In this way, Mimura points toward diasporas not dependent on race and ethnicity alone. The contours of Asian American sexuality often excluded queer and transgendered voices. Since the 1990s, independent Asian cinema has promoted these voices. Harnessing Stuart Hall and to a lesser extent Lowe, Mimura credits the “politics of difference” for opening up a space “for the margins to gain visibility as dominant discourses . . . ” (Mimura, 124) Accordingly, the fissures of identity politics need to be attended to, considering the potential problems that may arise from intersectionality. Intersectionalities serve as a source of strength when viewed through this prism as “the politics of difference” enables numerous subjects, even those “marginalized simultaneously by race, class, gender and sexuality, ” to gain intelligibility. Clearly, Mimura shares a fundamental distrust of liberal democracy. The promises of multiculturalism and liberal democracy serve as levelers that obliterate valued differences, while erasing our understanding of the longer history of peoples.
Unsurprisingly, Mimura addresses the spectrality of Asian American representation. While Mimura acknowledges the scholarship of Ronald Takaki and the aforementioned Lowe and Shah, he also incorporates more theoretical works by Avery Wood, Bliss Lim, and Derrida. (See Wood, Ghostly Matters: Haunting and the Sociological Imagination; Lim, “Spectral Times”; Derrida, Spectres of Marx: The State of Debt, the Work of Mourning, and the New International.) Spectrality haunts Asian American representation and identity as Asian Americans flicker in and out of public visibility, often representing a foreignness placing them outside of time. (Mimura, 64) Attempts by Asian Americans at claiming “political or cultural subjecthood” result in reactions of “disbelief, skepticism, disavowal,” responses not unlike those of a “scientific, rational, secular society to the presence of ghosts, and the fantastic more generally.” (Mimura, 68) The emergence of ghosts threatens the normal historical consciousness, undermining the idea that modern history remains stable, progressive and linear. Like Lowe and others, Mimura rejects multiculturalism, arguing it symbolically embraces Asian Americans culturally while failing to address the social, economic, and political “material exclusion” imposed them.
Conflicts arising within Asian American media illustrate the film’s ability to disrupt traditional normative forms, enabling previously excluded voices to thicken our understanding of histories. Mimura juxtaposes the goals of the Japanese American Redress and Post-Redress movements. The difference between the two categorizations rested on epistemological concerns rather than chronology. To put it succinctly, the Redress movement focused on broadening mainstream history to include Japanese Americans as soldiers, advocates for Asian American riots, draft resisters, and so forth. In general it embraced an Americanism that continued to privilege liberal democracy, neoliberalism, and the nation state. Critics argue Redress’s maintains a reductive approach that squashes internal complexities in favor of uniformity, thus, silencing segments of Asian America, while failing to account for the long term psychological trauma imposed on those who experienced it and their children. Moreover, many in the Redress movement “privileged heroic, therapeutic stories.” (Mimura, 88) In contrast, Post Redress works address the continuing effects of internment on Japanese families, while avoiding the silencing of voices that Redress’s uniformity required. Post Redress conventions often employ non-linear fragmented approaches, reaffirming, as Mimura points out, that “remembering is itself a generative, creative, fictionalizing act.” (Mimura, 95) For Mimura, Asian American politics of the 1960s and 1970s, the same politics that informed Third Cinema, rejected the “silence in Japanese American history.” Asian American history more broadly exhibited a “short circuiting” of collective memory. According to Mimura, the danger in the Redress approach meant “relegating Japanese American life to historical artifact, we are not confronting racism today, and we are failing to confront the tremendous changes in our own cultural identity.” (Mimura, 116) Focusing on family life and more personal, less stereotypically “heroic” examples uncovers the pervasiveness and meaning of the internment experience.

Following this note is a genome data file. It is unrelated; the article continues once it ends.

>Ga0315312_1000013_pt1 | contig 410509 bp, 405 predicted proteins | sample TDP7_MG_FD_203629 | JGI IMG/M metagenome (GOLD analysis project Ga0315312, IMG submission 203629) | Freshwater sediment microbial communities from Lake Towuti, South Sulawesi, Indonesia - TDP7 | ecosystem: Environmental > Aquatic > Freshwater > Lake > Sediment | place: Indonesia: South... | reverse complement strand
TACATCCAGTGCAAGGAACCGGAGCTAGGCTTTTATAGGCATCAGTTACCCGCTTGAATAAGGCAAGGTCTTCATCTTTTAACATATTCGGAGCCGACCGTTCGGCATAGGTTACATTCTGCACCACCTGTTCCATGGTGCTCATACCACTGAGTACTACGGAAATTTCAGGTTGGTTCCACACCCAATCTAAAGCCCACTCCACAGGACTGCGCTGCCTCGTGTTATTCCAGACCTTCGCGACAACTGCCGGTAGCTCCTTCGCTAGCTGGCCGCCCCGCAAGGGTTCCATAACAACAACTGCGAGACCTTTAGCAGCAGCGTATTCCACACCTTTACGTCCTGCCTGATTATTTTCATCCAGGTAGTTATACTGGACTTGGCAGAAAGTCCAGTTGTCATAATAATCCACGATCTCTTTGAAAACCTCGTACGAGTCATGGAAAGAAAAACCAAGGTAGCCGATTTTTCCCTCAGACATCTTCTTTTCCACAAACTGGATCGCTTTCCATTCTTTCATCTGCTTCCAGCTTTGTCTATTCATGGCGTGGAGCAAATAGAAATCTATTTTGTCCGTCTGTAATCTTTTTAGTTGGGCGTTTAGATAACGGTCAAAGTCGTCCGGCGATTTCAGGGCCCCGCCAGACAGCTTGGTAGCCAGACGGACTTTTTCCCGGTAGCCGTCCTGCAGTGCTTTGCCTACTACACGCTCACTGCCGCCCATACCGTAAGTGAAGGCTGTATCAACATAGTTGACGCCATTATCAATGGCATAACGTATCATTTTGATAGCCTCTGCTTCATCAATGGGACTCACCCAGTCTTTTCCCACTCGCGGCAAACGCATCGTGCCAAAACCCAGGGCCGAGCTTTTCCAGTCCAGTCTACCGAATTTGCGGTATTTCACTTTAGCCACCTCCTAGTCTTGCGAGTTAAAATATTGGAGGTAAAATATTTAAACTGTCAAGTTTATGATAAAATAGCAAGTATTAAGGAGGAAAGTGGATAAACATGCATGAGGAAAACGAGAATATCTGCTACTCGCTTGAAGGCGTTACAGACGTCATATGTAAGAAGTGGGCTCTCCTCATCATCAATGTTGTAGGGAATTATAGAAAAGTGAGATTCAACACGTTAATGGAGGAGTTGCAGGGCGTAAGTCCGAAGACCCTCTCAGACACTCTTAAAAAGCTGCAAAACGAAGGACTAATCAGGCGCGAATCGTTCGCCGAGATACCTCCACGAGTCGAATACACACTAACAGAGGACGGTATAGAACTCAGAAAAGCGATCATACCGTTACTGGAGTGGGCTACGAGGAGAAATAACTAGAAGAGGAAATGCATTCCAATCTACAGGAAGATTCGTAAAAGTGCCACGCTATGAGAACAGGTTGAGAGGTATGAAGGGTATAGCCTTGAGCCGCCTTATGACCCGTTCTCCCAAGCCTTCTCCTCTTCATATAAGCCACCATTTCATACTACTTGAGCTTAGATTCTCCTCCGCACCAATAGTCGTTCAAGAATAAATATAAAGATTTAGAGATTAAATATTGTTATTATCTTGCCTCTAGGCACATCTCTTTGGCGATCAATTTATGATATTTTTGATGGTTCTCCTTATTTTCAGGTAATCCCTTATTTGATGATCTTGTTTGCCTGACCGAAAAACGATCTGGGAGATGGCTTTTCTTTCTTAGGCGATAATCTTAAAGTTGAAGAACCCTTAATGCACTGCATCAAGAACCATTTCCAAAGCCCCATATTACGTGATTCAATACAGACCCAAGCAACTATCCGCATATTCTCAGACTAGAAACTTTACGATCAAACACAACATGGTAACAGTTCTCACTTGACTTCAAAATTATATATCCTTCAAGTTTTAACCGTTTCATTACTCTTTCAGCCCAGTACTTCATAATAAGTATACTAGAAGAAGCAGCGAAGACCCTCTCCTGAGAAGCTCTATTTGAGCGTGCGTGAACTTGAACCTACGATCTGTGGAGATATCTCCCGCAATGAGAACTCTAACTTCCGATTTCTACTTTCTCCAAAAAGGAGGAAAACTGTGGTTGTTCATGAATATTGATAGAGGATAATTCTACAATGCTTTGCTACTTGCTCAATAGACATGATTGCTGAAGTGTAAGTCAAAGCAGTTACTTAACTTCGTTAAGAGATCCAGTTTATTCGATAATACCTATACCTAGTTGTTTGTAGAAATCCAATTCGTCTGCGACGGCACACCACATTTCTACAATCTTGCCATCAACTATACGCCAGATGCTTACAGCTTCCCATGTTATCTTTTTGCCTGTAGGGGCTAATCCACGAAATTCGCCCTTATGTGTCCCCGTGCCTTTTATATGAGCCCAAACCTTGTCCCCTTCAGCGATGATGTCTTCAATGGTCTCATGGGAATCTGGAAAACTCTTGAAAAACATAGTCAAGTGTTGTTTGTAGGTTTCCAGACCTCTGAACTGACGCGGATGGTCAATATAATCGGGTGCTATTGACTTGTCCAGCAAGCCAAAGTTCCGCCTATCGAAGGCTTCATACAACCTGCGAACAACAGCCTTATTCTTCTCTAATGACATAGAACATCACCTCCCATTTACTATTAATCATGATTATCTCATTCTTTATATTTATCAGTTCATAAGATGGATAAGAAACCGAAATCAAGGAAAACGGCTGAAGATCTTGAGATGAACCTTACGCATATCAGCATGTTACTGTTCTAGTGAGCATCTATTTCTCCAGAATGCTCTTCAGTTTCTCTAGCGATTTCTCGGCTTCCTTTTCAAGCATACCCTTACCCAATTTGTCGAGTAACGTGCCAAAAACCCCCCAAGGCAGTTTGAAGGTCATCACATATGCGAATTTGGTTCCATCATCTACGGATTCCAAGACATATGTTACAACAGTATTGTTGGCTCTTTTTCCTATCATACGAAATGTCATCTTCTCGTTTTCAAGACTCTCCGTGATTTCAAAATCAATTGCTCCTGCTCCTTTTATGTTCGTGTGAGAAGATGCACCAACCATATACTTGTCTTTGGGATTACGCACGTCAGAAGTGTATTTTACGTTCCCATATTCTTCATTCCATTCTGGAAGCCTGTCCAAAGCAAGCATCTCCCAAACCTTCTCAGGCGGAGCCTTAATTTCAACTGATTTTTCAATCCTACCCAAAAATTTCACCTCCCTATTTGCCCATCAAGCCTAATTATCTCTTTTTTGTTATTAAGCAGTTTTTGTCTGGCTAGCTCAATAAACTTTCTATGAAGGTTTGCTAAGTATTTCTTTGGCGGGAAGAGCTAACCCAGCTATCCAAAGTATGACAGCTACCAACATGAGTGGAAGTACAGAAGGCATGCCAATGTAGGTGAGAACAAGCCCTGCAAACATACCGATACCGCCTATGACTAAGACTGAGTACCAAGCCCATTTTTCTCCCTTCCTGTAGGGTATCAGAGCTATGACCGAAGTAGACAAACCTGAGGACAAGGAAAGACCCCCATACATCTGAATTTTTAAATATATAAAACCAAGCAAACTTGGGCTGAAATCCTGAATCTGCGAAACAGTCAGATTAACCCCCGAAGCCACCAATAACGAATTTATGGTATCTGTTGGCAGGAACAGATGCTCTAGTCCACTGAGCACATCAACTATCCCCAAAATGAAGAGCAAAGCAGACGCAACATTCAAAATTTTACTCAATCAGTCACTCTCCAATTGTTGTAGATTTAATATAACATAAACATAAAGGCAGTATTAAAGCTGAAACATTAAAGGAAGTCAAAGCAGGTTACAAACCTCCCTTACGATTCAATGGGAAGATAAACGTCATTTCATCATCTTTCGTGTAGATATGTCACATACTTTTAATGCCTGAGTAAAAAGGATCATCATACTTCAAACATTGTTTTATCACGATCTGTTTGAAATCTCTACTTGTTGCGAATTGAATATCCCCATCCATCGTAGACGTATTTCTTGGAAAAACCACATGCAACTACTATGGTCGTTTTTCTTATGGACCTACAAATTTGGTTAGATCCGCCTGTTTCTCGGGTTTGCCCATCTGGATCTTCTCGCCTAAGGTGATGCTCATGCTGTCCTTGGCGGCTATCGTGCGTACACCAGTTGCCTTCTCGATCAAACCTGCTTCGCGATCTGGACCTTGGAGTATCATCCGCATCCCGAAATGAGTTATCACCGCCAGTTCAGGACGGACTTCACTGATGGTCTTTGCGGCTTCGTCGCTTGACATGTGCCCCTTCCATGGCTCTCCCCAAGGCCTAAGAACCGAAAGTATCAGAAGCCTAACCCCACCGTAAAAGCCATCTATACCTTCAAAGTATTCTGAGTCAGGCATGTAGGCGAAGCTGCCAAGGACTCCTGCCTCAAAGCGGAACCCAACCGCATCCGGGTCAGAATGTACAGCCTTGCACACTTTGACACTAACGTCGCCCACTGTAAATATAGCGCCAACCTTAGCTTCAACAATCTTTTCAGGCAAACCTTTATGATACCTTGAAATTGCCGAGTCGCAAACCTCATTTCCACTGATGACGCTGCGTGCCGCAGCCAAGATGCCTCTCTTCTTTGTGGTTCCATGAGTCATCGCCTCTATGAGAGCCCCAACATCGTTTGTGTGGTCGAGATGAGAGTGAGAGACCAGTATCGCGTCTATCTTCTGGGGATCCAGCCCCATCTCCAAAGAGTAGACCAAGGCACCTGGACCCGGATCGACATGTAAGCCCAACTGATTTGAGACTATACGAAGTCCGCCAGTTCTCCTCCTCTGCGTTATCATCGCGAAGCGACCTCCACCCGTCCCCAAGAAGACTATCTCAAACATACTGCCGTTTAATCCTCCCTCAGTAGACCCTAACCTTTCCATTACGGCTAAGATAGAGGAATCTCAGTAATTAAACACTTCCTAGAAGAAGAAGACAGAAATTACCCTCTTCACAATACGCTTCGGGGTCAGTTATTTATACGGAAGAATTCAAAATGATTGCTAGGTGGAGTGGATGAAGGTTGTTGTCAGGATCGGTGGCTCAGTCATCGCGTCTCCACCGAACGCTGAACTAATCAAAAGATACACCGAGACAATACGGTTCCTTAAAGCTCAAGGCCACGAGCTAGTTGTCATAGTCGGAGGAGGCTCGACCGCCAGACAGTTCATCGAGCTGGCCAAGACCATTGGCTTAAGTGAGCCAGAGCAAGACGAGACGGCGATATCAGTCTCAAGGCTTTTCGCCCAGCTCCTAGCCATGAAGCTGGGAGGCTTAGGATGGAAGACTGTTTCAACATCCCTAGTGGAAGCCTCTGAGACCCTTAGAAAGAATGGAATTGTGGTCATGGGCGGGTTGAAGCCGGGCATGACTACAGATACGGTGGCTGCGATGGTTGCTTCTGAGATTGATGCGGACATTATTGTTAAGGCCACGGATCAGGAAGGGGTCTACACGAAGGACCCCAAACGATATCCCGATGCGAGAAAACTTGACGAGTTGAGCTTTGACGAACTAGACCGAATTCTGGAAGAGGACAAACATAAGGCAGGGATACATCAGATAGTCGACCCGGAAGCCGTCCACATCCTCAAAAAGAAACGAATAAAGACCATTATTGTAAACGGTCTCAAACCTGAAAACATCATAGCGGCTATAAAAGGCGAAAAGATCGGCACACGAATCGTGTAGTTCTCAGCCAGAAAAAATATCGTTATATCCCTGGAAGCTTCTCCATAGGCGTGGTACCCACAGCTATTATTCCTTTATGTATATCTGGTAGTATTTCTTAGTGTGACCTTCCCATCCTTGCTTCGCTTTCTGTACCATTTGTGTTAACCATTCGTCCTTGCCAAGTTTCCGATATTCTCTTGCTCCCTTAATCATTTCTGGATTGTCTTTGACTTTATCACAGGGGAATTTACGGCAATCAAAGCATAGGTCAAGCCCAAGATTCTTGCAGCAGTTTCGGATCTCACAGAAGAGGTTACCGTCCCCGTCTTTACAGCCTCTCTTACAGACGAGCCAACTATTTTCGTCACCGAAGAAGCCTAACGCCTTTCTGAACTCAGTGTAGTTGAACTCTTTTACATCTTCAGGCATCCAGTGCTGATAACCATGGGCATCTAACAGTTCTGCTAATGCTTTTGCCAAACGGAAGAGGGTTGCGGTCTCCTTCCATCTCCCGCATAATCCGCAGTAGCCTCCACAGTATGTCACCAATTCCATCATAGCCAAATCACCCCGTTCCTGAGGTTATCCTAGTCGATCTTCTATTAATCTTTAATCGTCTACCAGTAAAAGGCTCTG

For some, Mimura’s focus on abstractions like spectrality, ghosts, and hauntings undermine what they consider more clear eyed approaches. Ghostlife is not social history. Additionally, Mimura employs terms like violence in a fashion that continues to divide academics. Older scholars and some younger ones will surely bristle at this methodological approach. Still, in Ghostlife, Mimura provides a useful synthesis and reconfiguring of transnational Asian American cultural production, placing it in dialogue with transnational forces of the last three decades, thus, adding to the groundbreaking insights of scholars like Lowe.